I often do '' + field where field is an SObjectField to get the field's API name. I like that much more than the clunky verbose field.getDescribe().getName().

So is there a reason I should not do it using the toString() method? Will Salesforce change the output eventually?

  • 1
    Type coercion is not at all the same as calling toString. You do have issues around null-safety potentially, depending on where the input is coming from.
    – Adrian Larson
    Jan 24, 2019 at 19:09

1 Answer 1


So is there a reason I should not do it using the toString() method?

String concatenation isn't strictly the same as toString() in Apex. For one thing, many things that should have a toString() do not actually have one, but instead have to be evaluated through String.valueOf(Object param) instead.

This is a marked difference compared to Java, where Object, the parent of all other objects, has a functional toString() of its own. One example of this I found was through String.join, which logically sounds like it should use toString() where available, but doesn't, leading to some surprising output.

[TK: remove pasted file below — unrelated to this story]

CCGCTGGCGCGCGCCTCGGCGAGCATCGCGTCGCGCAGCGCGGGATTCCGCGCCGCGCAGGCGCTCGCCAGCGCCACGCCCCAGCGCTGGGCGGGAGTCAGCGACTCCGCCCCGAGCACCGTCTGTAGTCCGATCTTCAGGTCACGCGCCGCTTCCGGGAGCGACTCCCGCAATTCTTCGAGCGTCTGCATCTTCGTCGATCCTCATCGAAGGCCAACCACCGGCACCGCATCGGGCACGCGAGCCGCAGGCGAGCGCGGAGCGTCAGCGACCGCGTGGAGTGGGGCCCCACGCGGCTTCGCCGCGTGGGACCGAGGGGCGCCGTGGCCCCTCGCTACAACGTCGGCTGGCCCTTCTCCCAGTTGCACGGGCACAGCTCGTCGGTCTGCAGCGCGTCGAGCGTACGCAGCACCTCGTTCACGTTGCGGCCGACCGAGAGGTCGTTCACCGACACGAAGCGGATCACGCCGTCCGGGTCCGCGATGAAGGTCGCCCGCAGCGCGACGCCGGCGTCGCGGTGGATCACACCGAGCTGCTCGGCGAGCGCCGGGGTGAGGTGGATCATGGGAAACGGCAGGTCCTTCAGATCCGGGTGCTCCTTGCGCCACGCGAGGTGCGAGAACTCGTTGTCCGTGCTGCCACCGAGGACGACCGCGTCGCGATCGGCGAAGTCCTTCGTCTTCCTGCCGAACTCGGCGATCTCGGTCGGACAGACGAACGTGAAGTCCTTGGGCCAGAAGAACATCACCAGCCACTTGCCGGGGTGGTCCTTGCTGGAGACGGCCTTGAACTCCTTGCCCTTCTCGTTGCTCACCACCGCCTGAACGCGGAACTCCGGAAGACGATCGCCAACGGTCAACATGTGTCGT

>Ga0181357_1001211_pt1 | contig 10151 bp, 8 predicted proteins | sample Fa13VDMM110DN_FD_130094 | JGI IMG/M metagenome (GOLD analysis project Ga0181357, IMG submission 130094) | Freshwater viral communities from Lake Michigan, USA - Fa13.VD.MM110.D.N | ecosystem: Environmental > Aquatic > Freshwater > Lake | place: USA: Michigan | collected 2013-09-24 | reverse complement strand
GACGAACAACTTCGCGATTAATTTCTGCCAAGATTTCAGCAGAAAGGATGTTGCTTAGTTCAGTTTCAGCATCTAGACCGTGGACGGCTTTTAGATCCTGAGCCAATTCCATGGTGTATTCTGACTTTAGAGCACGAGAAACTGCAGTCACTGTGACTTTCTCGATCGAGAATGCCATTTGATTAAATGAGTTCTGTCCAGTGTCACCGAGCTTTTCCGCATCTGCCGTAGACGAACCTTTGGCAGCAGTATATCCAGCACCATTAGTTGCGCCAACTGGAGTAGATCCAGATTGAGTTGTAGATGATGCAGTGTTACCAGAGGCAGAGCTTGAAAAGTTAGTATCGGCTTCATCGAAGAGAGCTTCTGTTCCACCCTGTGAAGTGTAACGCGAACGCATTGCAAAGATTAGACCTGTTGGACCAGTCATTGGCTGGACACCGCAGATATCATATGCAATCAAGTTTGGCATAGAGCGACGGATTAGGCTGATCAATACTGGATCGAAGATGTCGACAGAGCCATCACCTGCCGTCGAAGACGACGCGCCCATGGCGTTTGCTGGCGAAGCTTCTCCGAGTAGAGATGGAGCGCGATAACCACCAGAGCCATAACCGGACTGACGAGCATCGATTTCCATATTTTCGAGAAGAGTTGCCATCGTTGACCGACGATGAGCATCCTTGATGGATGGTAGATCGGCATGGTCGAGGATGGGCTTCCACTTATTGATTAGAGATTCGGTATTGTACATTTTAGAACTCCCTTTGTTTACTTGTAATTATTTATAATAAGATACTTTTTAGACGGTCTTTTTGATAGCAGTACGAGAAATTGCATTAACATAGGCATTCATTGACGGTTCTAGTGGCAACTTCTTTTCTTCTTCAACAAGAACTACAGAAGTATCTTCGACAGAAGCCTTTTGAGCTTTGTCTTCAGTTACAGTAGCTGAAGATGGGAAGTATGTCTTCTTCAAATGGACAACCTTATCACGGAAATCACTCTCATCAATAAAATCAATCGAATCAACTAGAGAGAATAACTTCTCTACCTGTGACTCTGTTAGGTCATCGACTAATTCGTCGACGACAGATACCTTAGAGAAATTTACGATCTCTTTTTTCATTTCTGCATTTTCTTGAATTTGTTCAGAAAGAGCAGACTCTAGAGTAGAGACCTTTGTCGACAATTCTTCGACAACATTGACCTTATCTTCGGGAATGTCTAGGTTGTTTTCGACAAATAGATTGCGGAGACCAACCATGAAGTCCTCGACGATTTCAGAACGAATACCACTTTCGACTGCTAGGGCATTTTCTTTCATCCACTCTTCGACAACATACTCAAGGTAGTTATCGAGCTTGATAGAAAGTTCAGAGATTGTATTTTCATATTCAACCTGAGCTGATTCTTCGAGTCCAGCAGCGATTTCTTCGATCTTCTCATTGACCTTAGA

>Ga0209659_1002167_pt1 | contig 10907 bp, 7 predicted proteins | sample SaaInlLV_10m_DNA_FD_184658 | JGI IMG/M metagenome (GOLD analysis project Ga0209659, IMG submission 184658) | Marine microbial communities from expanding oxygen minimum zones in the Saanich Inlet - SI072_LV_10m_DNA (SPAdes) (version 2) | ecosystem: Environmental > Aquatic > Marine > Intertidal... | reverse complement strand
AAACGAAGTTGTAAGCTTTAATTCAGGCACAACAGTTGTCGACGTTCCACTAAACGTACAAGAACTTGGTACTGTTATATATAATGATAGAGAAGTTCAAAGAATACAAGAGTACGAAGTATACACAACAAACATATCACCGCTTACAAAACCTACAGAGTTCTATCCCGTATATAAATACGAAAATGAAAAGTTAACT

class demo {
    public override string toString() {
        return 'Hello';
    String.join(new demo[] { new demo() }, '')


USER_DEBUG [6]|DEBUG|anon$demo

Using string concatenation reduces CPU and heap usage by a minuscule amount, though it could add up in large loops. The only difference real difference between the two is one would give you a string 'null' (concatenation) while the other would throw a NullPointerException (by reference).

If there's one thing I'd call a drawback is that using string concatenation dynamically with null values could lead to spurious errors elsewhere in your code, such as 'invalid field null in query' or something. At least with a NullPointerException, you already immediately know which line was the cause instead of some bizarre error down the line.

Will Salesforce change the output eventually?

Salesforce couldn't easily change this behavior, because it is very widespread in usage. At best, they could only make a versioned change (e.g. it behaves differently in a hypothetical version 99.0 versus 98.0), otherwise it could cause all sorts of havoc. It's easier to just let the behavior stay the way it is.

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